Unaware of how close his father was to death, Manley departed for his first summer at Oklahoma State. On June 14, Carl began to barbecue for the family, despite being nearly bedridden. While he was cooking, he fainted. Dexter's sister, Cynthia, revived him. Carl continued barbecuing, cooking with one hand and holding an oxygen mask to his face with the other. On June 15 he was dead.
Cynthia called Dexter, who grieved terribly. He was consumed with guilt. "My father passed away knowing that I did something behind his back," Manley has said.
After his father's death, says Manley, the family "started deteriorating." The family fought over Carl's belongings, especially a new Toronado. Reggie got his father's gold ring, which was worth about $2,000. Before long, says Manley, Reggie "got to drinking and smoking pot," and he pawned the ring for $450. When Manley discovered what his brother had done, he drove back to Houston, located the pawnshop and bought back the ring. He wears it to this day, a glittering reminder of his father, a bitter one of his brother. Don't trust anybody.
The circle of friends Reggie hung around with grew more and more ominous, until Manley felt cold in his bones. Dag Hammarskjöld once wrote, "Do not seek death. Death will find you...." Now death was all over Manley. Just before he returned to college, he pleaded with Reggie. "Be very careful," said Manley. "I'm worried. I'm afraid something's going to happen to you. Just be very careful."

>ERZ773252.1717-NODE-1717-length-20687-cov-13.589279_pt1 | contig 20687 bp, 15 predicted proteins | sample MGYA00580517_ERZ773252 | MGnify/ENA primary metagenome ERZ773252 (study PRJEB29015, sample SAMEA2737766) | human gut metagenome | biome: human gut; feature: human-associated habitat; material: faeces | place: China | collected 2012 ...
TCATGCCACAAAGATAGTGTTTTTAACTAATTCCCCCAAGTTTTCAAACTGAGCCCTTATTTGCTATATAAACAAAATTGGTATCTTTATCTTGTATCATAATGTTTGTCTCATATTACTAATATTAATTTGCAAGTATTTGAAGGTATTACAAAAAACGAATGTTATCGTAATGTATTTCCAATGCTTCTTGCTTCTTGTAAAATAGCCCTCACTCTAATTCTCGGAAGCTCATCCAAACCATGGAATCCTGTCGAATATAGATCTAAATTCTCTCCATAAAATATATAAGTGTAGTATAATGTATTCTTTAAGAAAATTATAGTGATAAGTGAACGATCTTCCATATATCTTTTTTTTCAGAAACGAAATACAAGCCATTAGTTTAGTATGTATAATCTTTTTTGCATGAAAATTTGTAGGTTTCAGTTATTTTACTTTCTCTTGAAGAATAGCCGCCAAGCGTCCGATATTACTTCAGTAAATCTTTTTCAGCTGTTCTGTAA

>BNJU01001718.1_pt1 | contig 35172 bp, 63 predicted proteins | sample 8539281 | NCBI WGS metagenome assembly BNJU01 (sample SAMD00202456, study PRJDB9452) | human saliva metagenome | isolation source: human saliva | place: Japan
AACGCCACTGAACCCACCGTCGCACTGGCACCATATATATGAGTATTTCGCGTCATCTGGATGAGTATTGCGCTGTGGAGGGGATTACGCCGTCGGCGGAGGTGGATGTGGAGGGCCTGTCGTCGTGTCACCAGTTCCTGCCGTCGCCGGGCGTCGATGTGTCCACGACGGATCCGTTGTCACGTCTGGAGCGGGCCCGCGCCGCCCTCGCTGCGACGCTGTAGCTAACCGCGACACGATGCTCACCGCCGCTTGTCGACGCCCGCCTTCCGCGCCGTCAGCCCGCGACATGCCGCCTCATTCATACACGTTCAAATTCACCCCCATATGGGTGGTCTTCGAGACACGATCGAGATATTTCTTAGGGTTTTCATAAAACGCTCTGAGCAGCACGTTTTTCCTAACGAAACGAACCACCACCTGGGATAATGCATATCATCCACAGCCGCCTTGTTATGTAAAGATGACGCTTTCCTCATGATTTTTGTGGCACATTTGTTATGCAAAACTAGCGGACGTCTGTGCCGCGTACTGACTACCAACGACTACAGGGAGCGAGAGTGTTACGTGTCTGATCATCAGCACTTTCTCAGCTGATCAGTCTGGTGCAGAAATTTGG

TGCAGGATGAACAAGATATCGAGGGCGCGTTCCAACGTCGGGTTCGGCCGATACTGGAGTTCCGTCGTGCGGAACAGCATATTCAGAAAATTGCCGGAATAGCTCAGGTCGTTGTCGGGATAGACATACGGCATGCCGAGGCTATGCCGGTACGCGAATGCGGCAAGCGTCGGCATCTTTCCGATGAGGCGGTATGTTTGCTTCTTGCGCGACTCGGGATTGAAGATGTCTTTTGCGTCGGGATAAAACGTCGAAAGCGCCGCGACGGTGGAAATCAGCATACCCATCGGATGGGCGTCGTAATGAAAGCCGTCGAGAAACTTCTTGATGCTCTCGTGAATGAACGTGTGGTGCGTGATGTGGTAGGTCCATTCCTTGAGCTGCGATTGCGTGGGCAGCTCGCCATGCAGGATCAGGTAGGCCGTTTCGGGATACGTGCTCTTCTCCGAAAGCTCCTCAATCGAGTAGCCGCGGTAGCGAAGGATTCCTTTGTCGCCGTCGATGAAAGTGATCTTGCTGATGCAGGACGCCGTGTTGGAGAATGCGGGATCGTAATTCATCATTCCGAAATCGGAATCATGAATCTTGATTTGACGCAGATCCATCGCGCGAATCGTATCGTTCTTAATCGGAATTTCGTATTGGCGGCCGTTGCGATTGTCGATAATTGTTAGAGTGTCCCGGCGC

And Reggie said, "I'll be all right."
Not long after that, in September 1979, Reggie, 22, who was still living at home, said he was going to a friend's house a couple of blocks away. About half an hour later, Cynthia heard two gunshots. A short time later, there was a knock at the door. It was the police, saying Reggie had been shot. She walked to the scene of the shooting. He had been robbed and murdered.
Luckily, Manley still had football, though his career at Oklahoma State was less than outstanding. Playing as a linebacker—rather than as a pass-rushing down lineman—he was injured much of the time and never even made All-Big Eight. His teammates didn't talk him up to sports-writers. When Manley was a freshman, former Oklahoma State star running back Terry Miller told him, "Never make friends with teammates." Figuring that Miller "must know what he was talking about," Manley complied. Dexter was called Hollywood because he wore fine clothes and a nice ring and a watch. Drove a new Cougar, too.
That Cougar, and an argument with two guys who refused to let him back it out of a parking space one night during his freshman year, led to the half-moon scar Manley now wears on his left cheek. "They said I was too cocky," says Manley. "But they really weren't happy with themselves. I was driving a brand-new car, and they were driving some wreck."
Manley was in nice clothes, but he wanted to fight. "Where you going to be in 15 minutes?" he asked. They said they would be at a party at a black fraternity. "I'll be there," said Manley.